The first thing to note is this: if you have been living your life in reaction, dissociation, and slight disconnection from the reality around you in order to survive and protect yourself from harm or the threat of harm, it is natural that you would experience mindfulness practices as triggering because you are bringing to your awareness the very patterns of thought that you were previously either unconscious of or intentionally avoiding. Some of the students or clients I work with therapeutically will actually walk into a session angry with me at times and say “great, I knew i was messed up, but now I know I am even more messed up than I thought”. And to that, I say “perfect”. They don’t like that, but i then explain. It’s perfect because it means they are doing the work. It’s perfect because they are stepping into the awareness which is where the real work toward change can begin. And it’s perfect because it means change is happening. Silent practices in particular where you are being asked to quiet or focus your mind on something may be quite frustrating as this would naturally have you become more aware of just how easily distracted and restless you are. In this sense, ignorance can be bliss. But, hopefully, with the right guidance and support in finding the most appropriate tools for you, you can stay with this discomfort, stay with the practice, and gain a helpful understanding of the root of your suffering in order to address this and move toward freedom from the suffering as you learn to observe the patterns more objectively and live your life more consciously and connected.

The second important response I have is related to the tools being selected. If you suffer from panic attacks, PTSD, or any other anxiety-based disorder where the breath can be restricted, being asked to focus your attention on your breath may very well be one of the most unsafe places to be. Being silent and left with your thoughts if you suffer from flashbacks and serious emotional suffering could be more hindering than helpful. And I share this understanding from my own mistakes made as a practitioner. So, I have no judgment toward those who are learning as teachers. Following 5 minutes of a simple breathing meditation, one of the youth I work with proceeded to engage in serious self-harm as soon as she returned to her room from the practice. In those 5 minutes, she was reliving the atrocious events in the form of memories that she has spent her life trying to distract herself from. I have since received a lot of mentoring and coaching from knowledgeable practitioners and I make a very clear point in my studies to understand not only the beneficial effects of the various tools in yoga, but also the contra-indications. One very simple and fairly safe statement is that, for some people, the best way to expand the breath and quiet the mind is by making sound or chanting. With the appropriate selection of physical movements, breath can be taught in synchronicity with the movement, without having to focus the mind on the breath, and with clear intentions of the desired effect of alleviating problematic symptoms and addressing the root cause of the suffering.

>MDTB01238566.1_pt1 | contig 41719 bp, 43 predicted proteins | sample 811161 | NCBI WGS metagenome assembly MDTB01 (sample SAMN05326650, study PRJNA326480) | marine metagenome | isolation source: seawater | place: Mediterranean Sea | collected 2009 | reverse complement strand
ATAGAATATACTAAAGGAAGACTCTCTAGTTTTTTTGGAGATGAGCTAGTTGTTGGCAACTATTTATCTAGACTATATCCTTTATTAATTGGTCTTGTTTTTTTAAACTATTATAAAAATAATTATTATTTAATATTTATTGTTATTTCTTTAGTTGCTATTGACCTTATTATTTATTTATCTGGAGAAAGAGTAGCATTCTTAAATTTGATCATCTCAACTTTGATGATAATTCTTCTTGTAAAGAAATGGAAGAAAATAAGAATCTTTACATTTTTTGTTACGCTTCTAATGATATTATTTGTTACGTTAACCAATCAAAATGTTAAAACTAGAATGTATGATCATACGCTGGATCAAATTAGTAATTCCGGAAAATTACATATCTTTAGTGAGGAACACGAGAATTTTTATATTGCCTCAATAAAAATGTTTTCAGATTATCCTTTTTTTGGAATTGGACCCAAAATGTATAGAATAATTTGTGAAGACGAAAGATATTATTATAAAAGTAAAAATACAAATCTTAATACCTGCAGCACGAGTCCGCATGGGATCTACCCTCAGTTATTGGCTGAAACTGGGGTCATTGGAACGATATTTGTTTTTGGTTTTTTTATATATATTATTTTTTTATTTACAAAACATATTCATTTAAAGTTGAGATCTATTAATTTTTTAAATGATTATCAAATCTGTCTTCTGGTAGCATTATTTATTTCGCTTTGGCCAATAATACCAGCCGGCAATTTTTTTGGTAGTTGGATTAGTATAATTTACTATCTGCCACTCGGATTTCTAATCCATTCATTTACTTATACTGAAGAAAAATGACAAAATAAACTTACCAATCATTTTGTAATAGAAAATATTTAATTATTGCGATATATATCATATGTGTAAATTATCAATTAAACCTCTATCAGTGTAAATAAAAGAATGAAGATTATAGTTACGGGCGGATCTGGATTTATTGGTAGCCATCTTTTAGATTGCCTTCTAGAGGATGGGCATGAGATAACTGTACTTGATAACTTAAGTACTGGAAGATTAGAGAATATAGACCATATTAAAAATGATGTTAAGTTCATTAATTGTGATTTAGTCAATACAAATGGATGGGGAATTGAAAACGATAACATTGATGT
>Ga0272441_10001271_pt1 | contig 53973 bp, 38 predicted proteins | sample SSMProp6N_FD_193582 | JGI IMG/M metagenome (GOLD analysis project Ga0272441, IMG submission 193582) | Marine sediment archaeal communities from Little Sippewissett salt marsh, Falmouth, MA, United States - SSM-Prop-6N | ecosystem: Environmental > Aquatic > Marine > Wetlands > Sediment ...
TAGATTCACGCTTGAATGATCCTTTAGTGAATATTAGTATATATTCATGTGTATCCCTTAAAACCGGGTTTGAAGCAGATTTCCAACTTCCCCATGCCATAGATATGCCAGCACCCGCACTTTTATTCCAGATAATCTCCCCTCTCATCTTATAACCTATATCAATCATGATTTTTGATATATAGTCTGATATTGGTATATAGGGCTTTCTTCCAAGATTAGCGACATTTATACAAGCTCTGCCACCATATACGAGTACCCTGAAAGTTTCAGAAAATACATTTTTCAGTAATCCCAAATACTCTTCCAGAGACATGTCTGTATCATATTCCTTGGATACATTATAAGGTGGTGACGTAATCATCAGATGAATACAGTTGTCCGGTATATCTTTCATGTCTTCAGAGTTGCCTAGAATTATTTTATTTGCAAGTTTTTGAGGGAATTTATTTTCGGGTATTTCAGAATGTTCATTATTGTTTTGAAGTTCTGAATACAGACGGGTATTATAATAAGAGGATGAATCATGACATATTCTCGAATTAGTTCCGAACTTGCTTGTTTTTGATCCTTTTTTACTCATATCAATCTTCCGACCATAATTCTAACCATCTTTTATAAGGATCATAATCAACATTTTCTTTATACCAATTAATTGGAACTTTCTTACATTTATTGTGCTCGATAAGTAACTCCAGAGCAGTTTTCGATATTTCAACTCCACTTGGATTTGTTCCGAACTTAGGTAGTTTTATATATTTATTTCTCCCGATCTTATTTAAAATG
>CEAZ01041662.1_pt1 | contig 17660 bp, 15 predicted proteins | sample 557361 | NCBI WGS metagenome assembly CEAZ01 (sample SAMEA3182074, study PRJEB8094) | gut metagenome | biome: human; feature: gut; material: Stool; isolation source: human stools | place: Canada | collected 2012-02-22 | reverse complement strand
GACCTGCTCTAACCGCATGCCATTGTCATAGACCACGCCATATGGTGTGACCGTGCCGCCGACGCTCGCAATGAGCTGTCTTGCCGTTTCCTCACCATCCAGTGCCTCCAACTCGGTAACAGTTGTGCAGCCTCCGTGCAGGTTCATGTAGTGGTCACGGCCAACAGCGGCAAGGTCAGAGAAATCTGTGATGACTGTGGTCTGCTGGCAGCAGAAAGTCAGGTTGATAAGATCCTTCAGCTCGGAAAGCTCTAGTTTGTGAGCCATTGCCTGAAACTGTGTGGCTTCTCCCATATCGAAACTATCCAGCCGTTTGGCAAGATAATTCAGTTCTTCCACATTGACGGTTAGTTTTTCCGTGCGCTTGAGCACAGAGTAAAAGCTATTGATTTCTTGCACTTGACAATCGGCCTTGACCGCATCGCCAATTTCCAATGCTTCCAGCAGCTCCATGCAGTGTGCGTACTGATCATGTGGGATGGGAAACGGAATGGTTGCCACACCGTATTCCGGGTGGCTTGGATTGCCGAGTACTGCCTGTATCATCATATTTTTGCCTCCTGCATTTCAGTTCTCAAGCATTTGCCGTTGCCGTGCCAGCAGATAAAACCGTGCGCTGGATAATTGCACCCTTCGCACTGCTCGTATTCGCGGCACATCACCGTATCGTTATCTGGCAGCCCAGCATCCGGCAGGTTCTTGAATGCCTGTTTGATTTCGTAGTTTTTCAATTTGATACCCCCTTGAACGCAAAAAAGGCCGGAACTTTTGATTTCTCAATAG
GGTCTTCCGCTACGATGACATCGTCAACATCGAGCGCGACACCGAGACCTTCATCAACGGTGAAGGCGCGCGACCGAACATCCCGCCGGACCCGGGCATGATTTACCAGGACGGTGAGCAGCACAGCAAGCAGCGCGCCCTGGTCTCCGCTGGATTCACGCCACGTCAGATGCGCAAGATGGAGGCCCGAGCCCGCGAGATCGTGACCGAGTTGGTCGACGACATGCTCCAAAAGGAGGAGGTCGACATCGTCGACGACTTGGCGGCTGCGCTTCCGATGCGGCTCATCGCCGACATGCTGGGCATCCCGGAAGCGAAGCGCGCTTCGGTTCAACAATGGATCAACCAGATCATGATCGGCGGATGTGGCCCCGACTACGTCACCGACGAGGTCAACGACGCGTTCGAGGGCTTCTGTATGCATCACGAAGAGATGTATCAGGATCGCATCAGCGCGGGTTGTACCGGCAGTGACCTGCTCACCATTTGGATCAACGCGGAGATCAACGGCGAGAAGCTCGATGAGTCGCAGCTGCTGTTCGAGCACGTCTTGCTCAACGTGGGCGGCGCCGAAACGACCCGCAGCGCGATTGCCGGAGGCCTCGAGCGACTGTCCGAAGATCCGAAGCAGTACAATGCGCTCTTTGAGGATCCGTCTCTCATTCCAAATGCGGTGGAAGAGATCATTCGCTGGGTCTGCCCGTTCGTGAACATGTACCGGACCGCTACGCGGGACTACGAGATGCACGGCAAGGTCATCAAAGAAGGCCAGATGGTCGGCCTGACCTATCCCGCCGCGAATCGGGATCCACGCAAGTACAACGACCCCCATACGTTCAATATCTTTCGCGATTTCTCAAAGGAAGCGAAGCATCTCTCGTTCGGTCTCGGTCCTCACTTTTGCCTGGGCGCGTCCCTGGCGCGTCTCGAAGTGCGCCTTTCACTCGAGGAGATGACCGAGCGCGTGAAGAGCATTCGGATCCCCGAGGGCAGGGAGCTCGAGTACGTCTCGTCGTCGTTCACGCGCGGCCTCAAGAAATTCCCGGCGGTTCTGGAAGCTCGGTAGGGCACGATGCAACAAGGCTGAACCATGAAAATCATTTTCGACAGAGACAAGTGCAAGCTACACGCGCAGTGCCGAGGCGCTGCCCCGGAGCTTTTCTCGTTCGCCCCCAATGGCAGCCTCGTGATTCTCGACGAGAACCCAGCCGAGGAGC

In yoga therapy, we ask ourselves three questions as we enter a therapeutic assessment: what is the desired effect of the practice? where do we want the person to feel the effect (at the level of the mind? in the breath? where on the body?, etc.) and for whom is this effect intended (taking all individual factors in mind about the specific person).

So, if ever you read or hear anything about the risk factors related to yoga and mindfulness practices, it is most likely that the person who has experienced adverse effects was either taught in a group format with a one-size-fits-all approach that was not suitable for that individual, or they may have received the guidance from someone who did not have enough experience to support them through the discomfort by re-evaluating the person’s experience and the tools being applied in order to continually adjust the practice for the desired effects.

I welcome any questions, comments, or experience you may have to share related to this important discussion.


The Power of Deep Listening


My grand-mother and I were sitting on her couch. The television was on. She was talking. The conversation seemed to be somewhat trivial. She seemed to be simply looking to keep her mind occupied by telling me about daily routines and things I was trying to find interesting. My attention went between the television and my grand-mother as I examined my frustration about not being able to hear the television because she kept talking. My uncle (her son) was dying. I was visiting with the purpose of supporting her with this loss and to potentially see my uncle one last time. In a flash, all of my understanding of meditation and the deep forms of yoga came to serve me and I realized the preciousness of the moment I was letting pass by. I tuned out the television and paid attention to my grand-mother. The moment I started truly listening to her is the moment I started to see her for the amazingly resilient woman that she is. she must have felt my listening because she began to cry. She cried as she stroked the front of a flower catalog and said “these are the flowers I ordered and planted in front of Doug’s house. I don’t think they will bloom in time for him to see them.”. I had never seen or heard of my grand-mother crying: a woman who has lived in and out of mental health hospitals, was about to turn 89, and was losing one of her four children to cancer. She gave herself less than 2 minutes in tears and said “it’s so sad”. I would have missed that had I not tuned out the television and given her my ears. Through deep listening, I noticed and go to know my own grand-mother.

Thank you yoga for all that you teach me. Yoga is deep listening.